Plans by Auckland City to pad retail water bills to pay for stormwater improvements have already cost veteran City Vision team leader Dr Bruce Hucker the deputy mayor's job and his place on the left-leaning ticket. Now, thanks to a parliamentary select committee report, the issue is back to haunt Mayor Dick Hubbard at a most inconvenient time - the day before voting papers are mailed to every elector in the city.
When the scandal first erupted in May, just about every other politician in the town saw the writing on the wall and ran for cover. To a man - and woman - they wiped their hands of the bureaucracy's bright idea to milk this cash cow for the next 10 years to pay for services other than the drinking water customers were being billed for. The policy was unacceptable, they belatedly agreed, and would be "reviewed" before the 2008 rates were decided.
Only the mayor and his deputy remained loyal to the madcap scheme. In Dr Hucker's case, the day of reckoning was swift. The 21 year-long council fixture was unceremoniously dumped by his team.
But not even Dr Hucker's ugly fate was warning enough for Mr Hubbard. Obdurate to the bitter end, he is now left to take the local government select committee's medicine alone. The policy, say the parliamentarians, is "not acceptable" and they "strongly advise" Auckland City Council to reconsider it.
As I've already pointed out, Mr Hubbard excepted, the committee is preaching to the converted. The two main tickets, City Vision and Citizen and Ratepayers, both now see the errors of their earlier ways. Mr Hubbard's main rival for the mayoralty, former mayor John Banks, is also opposed.
Which leaves poor old Mr Hubbard, caught alone in the headlights like a trapped possum. If ever there was a time to scurry off, it would be now. After all, win or lose the upcoming election, he's never going to get enough votes to resurrect the scheme. But, suicidally, he's decided to come out fighting anyway, muttering darkly about political motivation behind the inquiry, as though that was the point.
In June, I suggested water was shaping up to be a major election issue. I was over-optimistic - it's hard to identify any stand-out issues, either major or minor, of this campaign. But I do suspect the mayor's dogged support for this unacceptable proposal, long after it was buried by more street-smart politicians, will do him no good.
The report is also a timely reminder of the merits of the Royal Commission into Auckland Governance, which is looming somewhere on the horizon.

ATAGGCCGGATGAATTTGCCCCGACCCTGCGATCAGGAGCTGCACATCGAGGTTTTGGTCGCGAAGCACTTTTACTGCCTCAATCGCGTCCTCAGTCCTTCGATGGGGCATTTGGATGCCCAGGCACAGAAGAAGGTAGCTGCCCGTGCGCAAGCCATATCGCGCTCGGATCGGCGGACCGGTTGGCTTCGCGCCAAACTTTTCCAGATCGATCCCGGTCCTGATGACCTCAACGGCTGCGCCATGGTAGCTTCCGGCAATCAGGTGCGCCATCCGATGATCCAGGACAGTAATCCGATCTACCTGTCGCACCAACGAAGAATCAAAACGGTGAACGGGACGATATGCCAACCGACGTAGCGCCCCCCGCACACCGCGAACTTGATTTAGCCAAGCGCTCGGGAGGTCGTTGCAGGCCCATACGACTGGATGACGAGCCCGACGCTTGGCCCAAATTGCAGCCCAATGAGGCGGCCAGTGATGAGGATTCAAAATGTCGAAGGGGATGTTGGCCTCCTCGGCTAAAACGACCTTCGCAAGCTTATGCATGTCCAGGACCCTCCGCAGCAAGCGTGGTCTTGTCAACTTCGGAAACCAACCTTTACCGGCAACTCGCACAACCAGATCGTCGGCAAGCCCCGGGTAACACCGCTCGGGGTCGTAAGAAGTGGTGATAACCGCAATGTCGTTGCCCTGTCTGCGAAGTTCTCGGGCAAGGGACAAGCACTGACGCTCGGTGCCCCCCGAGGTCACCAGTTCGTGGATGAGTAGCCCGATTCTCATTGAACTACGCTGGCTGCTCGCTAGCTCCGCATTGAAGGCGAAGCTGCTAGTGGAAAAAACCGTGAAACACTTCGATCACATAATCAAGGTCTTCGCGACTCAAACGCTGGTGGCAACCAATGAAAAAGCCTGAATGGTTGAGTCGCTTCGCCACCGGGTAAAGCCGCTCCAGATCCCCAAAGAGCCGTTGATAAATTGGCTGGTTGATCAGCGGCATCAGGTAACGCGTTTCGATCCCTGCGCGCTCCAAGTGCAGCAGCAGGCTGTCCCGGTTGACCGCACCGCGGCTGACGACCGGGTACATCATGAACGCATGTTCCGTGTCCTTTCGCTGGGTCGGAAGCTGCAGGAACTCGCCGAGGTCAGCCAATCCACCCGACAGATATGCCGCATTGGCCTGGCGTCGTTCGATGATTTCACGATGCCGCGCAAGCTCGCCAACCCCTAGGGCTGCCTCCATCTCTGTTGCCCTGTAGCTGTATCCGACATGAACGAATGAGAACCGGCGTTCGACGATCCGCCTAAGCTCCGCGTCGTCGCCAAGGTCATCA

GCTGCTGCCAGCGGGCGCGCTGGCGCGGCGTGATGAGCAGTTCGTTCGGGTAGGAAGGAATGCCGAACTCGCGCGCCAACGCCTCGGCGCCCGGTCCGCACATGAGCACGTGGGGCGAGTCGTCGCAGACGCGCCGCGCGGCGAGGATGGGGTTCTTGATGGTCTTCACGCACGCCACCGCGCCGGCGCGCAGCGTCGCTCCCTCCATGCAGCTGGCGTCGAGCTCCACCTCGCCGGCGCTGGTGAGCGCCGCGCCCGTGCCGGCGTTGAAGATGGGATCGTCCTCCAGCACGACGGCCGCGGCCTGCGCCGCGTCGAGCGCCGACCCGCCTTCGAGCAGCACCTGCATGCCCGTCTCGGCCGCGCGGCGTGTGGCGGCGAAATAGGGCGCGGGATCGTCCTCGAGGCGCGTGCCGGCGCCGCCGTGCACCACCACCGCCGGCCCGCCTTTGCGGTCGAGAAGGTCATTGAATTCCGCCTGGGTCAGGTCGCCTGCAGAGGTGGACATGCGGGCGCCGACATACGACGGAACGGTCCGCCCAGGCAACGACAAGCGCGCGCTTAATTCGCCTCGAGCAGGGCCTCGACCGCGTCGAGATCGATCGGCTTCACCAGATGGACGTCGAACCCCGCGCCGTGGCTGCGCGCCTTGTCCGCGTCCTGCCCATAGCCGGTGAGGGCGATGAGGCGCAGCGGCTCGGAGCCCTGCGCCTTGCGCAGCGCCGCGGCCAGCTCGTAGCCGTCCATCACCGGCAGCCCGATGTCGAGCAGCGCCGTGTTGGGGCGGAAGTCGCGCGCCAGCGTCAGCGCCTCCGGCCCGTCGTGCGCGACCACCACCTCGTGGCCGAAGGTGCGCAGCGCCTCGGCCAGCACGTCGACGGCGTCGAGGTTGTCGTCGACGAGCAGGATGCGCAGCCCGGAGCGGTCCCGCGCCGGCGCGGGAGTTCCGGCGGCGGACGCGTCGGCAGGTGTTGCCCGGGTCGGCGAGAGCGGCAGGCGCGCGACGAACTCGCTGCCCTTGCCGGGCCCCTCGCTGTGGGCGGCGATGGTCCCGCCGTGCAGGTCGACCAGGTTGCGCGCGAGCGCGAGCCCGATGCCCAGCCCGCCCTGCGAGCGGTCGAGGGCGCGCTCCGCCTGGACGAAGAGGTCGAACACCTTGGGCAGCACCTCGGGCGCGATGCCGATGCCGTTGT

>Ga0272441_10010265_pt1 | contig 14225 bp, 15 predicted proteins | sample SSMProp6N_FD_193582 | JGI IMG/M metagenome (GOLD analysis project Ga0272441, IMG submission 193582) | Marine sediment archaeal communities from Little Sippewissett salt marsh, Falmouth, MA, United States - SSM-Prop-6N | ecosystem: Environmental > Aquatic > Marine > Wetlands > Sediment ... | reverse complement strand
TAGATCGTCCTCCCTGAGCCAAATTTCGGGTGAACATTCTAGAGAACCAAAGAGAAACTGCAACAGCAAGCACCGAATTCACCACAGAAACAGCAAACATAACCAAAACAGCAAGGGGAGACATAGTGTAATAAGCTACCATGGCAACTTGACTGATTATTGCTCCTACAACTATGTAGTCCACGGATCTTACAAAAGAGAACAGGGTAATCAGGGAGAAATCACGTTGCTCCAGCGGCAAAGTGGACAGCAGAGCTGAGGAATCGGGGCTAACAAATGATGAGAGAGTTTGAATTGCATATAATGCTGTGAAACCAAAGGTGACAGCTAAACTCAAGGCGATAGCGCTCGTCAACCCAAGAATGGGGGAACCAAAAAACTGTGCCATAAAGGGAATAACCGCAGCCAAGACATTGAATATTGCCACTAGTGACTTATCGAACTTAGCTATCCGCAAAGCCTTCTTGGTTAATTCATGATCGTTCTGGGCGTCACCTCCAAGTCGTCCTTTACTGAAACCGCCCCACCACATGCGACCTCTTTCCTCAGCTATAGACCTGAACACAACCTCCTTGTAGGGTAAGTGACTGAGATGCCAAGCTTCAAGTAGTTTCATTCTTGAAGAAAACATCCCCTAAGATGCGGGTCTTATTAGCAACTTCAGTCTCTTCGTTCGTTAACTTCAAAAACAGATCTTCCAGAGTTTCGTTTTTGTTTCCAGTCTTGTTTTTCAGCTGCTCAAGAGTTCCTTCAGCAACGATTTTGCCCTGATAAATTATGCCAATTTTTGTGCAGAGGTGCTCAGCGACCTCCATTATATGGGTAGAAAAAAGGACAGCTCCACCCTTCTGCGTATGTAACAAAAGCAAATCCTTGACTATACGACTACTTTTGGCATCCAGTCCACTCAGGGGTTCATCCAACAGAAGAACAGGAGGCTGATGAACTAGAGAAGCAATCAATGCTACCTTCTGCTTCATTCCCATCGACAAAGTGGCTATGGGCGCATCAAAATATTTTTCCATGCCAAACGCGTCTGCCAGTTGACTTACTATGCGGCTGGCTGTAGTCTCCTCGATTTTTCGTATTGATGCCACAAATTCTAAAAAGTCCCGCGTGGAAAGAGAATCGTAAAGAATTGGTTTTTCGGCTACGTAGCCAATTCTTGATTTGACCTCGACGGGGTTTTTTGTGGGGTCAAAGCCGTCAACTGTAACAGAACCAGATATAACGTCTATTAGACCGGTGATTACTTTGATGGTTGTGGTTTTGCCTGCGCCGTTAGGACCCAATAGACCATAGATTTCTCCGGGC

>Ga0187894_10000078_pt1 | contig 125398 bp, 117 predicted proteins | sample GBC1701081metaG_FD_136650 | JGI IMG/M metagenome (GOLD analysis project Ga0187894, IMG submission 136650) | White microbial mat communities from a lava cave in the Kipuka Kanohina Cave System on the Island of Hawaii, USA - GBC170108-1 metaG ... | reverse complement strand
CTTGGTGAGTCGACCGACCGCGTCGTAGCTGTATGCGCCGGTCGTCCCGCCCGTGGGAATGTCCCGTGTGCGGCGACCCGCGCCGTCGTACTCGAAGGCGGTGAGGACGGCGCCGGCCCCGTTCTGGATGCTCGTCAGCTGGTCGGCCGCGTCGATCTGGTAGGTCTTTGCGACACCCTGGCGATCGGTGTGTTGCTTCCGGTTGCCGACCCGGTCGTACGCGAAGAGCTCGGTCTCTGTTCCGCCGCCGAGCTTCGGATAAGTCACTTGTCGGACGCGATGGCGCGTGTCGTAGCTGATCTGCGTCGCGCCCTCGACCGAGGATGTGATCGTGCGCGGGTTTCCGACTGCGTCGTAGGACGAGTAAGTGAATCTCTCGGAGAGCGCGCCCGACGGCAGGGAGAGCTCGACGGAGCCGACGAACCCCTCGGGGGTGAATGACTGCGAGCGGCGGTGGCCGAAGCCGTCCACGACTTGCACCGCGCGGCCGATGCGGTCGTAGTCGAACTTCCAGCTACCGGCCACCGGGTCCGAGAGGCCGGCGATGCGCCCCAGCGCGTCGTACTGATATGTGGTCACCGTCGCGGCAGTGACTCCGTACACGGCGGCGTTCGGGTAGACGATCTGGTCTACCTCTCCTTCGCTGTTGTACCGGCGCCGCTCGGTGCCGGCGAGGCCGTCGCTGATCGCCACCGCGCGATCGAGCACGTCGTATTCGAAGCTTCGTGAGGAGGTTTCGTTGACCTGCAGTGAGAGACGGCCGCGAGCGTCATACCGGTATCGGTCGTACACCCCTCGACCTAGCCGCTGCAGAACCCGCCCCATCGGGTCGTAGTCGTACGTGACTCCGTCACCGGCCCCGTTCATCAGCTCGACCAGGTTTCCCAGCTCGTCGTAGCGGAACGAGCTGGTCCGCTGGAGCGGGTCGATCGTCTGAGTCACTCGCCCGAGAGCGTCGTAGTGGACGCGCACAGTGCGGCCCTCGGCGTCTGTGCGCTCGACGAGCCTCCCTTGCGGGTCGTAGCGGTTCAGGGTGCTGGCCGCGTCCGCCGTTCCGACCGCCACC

Water is an obvious commodity overdue for rationalisation, as far as provision and disposal are concerned. If ever a monopoly service cried out for integration into one efficient regional entity, it's water. Today we have seven territorial councils, each with a water company of some sort, plus bulk supplier Watercare. Disposal of wastewater and stormwater is equally fragmented.
Politicians claim they want to cut back on charges to customers, yet refuse to consider the savings the vertical integration of water services across the region would deliver.
In 1995, LEK Consulting reported to the Auckland Regional Services Trust that amalgamating the water and wastewater services of the region would achieve annual operational efficiencies of around $13 million, less new annual costs of around $1 million.
In 2002, Auckland councils took part in the "Auckland Region Water, Wastewater and Stormwater Review". It concluded that just by working more closely together, without any structural changes to their respective water delivery systems, savings of 5 per cent a year were possible. Additional savings of up to 15 per cent were possible if one regional water company was set up to replace Watercare and the individual council retail organisations. It also proposed an individual stormwater utility, funded, perhaps, by road-user charges and an impervious-surface charge for property owners.
The obvious message is that the politicians shouldn't be coming up with devious new ways of taxing us to pay for services, they should be embracing ways of reducing costs.
The answers, as far as water is concerned, are in these reports. We wait in vain for the politicians to dust them down. Where is that royal commission when we need it?By Brian Rudman Email Brian